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Tuesday, March 28, 2023 — Houston, TX

Fied the beast: MBB’s Fiedler does it all, on and off the court

Photo courtesy Rice Athletics

By Cadan Hanson     2/28/23 10:51pm

It doesn’t take a basketball analyst to figure out which NBA player junior forward Max Fiedler models his game after, and it just so happens to be the player that the 6’11 forward from Indialantic, Florida has admired his whole life.

“I’m a big fan of Nikola Jokić,” Fiedler said. “I like the way he plays. I’ve liked him since early on in his NBA career, before he was two-time MVP. It’s going to be a three-time [MVP] this year. You’ve heard it here first.”

Jokić, one of the top centers in the league, is known for filling up the stat sheet, but also for his unique ability to facilitate the offense; he almost plays like a point guard, with flashy passes, despite  being a 6’11” center. Fiedler, who facilitates the Owl’s motion offense from the top of the key, is known for crafty back-door dishes and no-look assists, which have helped him lead Conference USA in assists this season with 5.0 per game. Fiedler credits his success as a passing big to his teammates.

“I think I can pass a little bit,” Fiedler said. “It helps having great teammates around me who can put them all in the basket. Just being unselfish [trying] to get other people going. Because, at the end of the day, some people see the ball go in the basket and it helps them get energized and lock in on the defensive end. And you know, two people are happy.”

Aside from passing, Fiedler also performs  on the defensive end, putting up 7.9 rebounds per game, placing him second in C-USA. On offense, he’s averaging double-digit points on an efficient 72.0% shooting. In a pivotal overtime win earlier this season, against the University of Texas at San Antonio, Fielder recorded just the second triple-double in Rice’s history with 24 points, 11 assists and 13 rebounds. Head coach Scott Pera emphasized how important Fiedler is on both sides of the ball. 

“[Max] is an integral part of the team,” Pera said.  “He has the ball in his hands in a majority of the possessions to make a decision for our offense. He is also a big part of our defense to anchor in that [he is] being a huge communicator and rebounder. I’ve seen him develop in both ways, taking large steps in terms of leadership as a person, communicating better with his teammates. And then as a player, you know, he’s developed into one of the best passing big men in the country, and is a key part to everything that we do.”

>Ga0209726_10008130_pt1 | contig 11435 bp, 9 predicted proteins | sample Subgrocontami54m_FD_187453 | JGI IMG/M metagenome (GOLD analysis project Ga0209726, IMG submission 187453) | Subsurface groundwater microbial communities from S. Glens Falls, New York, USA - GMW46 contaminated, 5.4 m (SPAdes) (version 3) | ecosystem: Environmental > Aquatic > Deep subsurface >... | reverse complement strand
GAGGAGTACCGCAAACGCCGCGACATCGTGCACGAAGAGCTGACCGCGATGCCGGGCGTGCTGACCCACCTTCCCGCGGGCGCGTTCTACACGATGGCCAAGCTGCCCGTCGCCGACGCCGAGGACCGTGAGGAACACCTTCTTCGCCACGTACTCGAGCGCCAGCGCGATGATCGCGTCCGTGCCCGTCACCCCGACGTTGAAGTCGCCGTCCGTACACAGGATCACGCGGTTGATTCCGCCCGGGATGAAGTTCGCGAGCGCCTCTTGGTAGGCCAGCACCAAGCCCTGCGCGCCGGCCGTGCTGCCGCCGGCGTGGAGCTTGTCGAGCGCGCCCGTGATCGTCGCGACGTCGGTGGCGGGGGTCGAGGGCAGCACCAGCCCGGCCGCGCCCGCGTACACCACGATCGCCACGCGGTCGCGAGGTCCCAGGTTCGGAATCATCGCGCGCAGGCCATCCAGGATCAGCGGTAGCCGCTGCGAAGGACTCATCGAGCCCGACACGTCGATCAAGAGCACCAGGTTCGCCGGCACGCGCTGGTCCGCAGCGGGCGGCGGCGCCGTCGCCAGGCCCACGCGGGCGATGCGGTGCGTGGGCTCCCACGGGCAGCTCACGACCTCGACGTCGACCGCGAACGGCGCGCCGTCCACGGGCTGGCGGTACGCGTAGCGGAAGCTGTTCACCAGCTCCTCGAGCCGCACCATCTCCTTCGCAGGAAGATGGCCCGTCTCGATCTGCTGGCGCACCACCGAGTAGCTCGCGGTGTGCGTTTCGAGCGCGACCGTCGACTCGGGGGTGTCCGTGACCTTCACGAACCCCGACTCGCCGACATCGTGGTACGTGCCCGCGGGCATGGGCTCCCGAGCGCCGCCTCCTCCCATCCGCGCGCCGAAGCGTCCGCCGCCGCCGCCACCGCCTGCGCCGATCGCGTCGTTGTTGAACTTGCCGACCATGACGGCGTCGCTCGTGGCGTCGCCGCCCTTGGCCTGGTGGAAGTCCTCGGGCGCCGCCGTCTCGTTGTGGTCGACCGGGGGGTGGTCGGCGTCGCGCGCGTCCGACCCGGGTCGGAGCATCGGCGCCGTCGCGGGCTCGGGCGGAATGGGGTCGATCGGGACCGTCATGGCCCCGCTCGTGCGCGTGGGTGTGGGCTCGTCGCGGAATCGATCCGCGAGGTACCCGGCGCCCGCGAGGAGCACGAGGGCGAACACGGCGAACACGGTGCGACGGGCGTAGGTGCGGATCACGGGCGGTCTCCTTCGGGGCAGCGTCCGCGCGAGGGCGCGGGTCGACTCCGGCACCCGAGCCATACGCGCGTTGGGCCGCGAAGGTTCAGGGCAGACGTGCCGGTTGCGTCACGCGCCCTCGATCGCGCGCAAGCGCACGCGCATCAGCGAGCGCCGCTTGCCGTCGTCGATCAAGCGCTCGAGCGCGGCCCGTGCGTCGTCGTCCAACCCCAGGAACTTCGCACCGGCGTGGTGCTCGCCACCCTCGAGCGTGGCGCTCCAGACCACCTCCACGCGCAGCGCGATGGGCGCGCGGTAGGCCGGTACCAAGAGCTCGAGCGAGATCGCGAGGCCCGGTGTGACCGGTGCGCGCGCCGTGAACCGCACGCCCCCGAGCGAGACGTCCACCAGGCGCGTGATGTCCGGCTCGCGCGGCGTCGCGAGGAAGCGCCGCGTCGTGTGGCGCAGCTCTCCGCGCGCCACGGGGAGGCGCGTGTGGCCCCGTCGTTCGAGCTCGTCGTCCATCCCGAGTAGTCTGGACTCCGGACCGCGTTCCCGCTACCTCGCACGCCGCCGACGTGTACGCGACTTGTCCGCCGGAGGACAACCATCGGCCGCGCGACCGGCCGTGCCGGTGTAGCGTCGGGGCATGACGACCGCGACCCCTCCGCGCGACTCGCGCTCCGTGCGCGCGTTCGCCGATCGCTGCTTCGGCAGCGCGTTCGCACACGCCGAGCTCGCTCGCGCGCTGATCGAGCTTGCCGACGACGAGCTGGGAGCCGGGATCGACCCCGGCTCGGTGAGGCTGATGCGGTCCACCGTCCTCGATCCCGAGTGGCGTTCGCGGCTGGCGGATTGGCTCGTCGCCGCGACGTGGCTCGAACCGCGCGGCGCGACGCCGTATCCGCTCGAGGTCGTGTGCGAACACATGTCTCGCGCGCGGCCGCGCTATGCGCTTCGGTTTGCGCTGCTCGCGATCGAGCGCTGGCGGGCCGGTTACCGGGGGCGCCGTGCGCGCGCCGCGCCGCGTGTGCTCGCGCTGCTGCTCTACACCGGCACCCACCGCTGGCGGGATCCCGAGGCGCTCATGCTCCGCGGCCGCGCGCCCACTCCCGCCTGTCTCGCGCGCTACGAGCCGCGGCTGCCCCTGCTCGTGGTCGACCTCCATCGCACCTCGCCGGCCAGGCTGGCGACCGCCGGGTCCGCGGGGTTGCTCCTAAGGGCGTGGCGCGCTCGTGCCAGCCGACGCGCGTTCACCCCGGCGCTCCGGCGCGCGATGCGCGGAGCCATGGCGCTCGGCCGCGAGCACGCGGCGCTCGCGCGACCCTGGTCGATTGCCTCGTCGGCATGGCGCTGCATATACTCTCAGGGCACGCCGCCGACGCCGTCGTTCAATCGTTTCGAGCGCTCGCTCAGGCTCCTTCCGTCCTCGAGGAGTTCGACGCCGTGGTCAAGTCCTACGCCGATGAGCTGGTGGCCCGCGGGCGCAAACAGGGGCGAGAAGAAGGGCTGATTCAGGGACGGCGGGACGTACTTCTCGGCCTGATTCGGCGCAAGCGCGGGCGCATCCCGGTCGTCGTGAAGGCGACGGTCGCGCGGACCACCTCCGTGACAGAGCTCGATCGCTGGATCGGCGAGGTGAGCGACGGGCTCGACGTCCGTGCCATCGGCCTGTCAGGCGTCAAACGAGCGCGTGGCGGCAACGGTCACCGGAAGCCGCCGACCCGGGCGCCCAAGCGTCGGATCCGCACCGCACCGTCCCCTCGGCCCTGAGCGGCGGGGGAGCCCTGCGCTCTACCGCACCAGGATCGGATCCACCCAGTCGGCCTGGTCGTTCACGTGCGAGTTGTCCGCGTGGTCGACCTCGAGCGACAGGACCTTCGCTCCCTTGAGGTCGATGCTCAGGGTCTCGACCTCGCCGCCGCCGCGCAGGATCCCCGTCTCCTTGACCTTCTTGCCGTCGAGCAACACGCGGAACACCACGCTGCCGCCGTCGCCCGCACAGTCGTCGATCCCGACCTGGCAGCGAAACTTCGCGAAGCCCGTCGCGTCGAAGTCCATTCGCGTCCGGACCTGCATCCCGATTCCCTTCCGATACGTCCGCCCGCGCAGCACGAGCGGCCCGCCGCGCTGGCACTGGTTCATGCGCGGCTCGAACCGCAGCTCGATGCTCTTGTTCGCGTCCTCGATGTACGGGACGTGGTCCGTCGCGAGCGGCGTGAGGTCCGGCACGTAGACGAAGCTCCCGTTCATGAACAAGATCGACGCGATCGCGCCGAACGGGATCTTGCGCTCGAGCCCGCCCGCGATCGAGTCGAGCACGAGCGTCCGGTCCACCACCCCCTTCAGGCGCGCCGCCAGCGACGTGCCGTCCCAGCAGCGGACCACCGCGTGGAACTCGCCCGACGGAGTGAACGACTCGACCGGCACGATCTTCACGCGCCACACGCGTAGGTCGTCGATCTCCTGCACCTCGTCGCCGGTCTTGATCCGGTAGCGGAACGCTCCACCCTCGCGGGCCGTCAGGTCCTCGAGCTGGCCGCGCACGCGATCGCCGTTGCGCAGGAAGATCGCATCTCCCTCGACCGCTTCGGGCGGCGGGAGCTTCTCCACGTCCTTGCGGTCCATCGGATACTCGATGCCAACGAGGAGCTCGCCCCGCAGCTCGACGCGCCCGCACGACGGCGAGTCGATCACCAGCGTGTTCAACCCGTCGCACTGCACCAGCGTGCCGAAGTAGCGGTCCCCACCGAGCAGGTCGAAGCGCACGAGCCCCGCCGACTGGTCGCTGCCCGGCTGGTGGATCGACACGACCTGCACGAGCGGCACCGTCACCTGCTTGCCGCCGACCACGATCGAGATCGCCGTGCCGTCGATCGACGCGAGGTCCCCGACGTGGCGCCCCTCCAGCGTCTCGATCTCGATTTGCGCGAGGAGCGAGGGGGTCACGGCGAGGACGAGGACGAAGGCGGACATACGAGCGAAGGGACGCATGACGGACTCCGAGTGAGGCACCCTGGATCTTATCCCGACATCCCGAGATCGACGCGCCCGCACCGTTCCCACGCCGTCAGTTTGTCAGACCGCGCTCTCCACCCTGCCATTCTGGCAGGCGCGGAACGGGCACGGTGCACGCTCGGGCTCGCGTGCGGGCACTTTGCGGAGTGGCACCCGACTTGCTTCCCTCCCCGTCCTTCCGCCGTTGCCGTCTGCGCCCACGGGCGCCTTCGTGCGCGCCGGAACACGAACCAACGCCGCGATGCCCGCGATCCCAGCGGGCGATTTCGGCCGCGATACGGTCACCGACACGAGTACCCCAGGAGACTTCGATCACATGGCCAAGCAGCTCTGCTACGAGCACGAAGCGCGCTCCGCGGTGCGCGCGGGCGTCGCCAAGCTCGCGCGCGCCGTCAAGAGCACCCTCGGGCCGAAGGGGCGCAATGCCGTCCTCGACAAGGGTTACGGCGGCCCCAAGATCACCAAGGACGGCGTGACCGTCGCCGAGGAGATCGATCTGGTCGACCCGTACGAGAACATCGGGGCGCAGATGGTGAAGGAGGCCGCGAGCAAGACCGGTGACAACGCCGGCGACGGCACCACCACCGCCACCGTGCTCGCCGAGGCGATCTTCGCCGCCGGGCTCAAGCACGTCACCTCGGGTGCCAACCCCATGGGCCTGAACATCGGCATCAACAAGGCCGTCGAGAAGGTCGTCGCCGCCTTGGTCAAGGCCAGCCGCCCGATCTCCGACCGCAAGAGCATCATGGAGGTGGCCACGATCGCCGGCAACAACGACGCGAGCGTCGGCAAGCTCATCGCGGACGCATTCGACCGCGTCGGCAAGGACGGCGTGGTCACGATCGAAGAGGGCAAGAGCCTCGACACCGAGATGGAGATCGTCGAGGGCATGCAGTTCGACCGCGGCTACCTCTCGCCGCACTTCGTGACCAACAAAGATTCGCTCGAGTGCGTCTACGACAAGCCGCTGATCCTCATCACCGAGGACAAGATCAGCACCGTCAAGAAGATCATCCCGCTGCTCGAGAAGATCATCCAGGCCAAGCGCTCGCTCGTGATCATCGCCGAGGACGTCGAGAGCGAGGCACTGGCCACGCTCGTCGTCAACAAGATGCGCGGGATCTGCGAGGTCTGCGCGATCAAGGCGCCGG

Despite being a large presence on the court, Fielder was known to be more reserved in the locker room, especially as a freshman.

“Being the new kid and not really knowing anyone and being away from home, I was still trying to figure out everything,” Fielder said. “I was just kind of soaking it all in trying to keep my head above water while trying to balance everything. As the years went on, I got a little more comfortable with everything.”

Now in his fourth year, and more comfortable in the locker room, Fielder said that he has stepped into more of a leadership role on the team.

“I just try to have a voice on the court, helping direct people and making sure everyone is attuned to what we need to be doing,” Fielder said.  “And trying to get some of the new guys up to speed quickly, which they’ve all done a great job with. I think I’m just trying to set an example of what needs to be done and, and how to go about doing it.”

Off the court, just as he is on the court, Fielder is a man of many talents. Growing up in a small coastal town in Florida, Fielder has been an avid surfer and fisher for nearly all of his life. 

“I’ve been surfing since I was in elementary school,” Fiedler said. “Some of my friends love to do it back home and it’s a great way to be active and it’s just a good time.

Fielder, a mathematical economic analysis major, has also received several awards for his work in the classroom. According to the two-time C-USA men’s basketball scholar-athlete of the year, juggling both sports and academics comes down to time management.

“I’ve always really liked math, growing and I want to be somewhere I could kind of take those skills and put them to use,” Fielder said. “I definitely have to put some hours in studying for that, but it’s good. It keeps me busy. The moment you get up, to when you go to sleep, doing something that’s not just a complete waste of your time is super helpful.”

Feilder, who reached 1,000 career points in Saturday’s loss against University of North Carolina at Charlotte, said he hopes to continue to leave a mark on the program.

“I think I want people to say that [Max] is a good teammate and that he put the team over himself individually and was just a good guy to be around,” Fiedler said. “The coaches and my teammates have helped me a lot both on the court and off the court. I’m just super thankful for it.”

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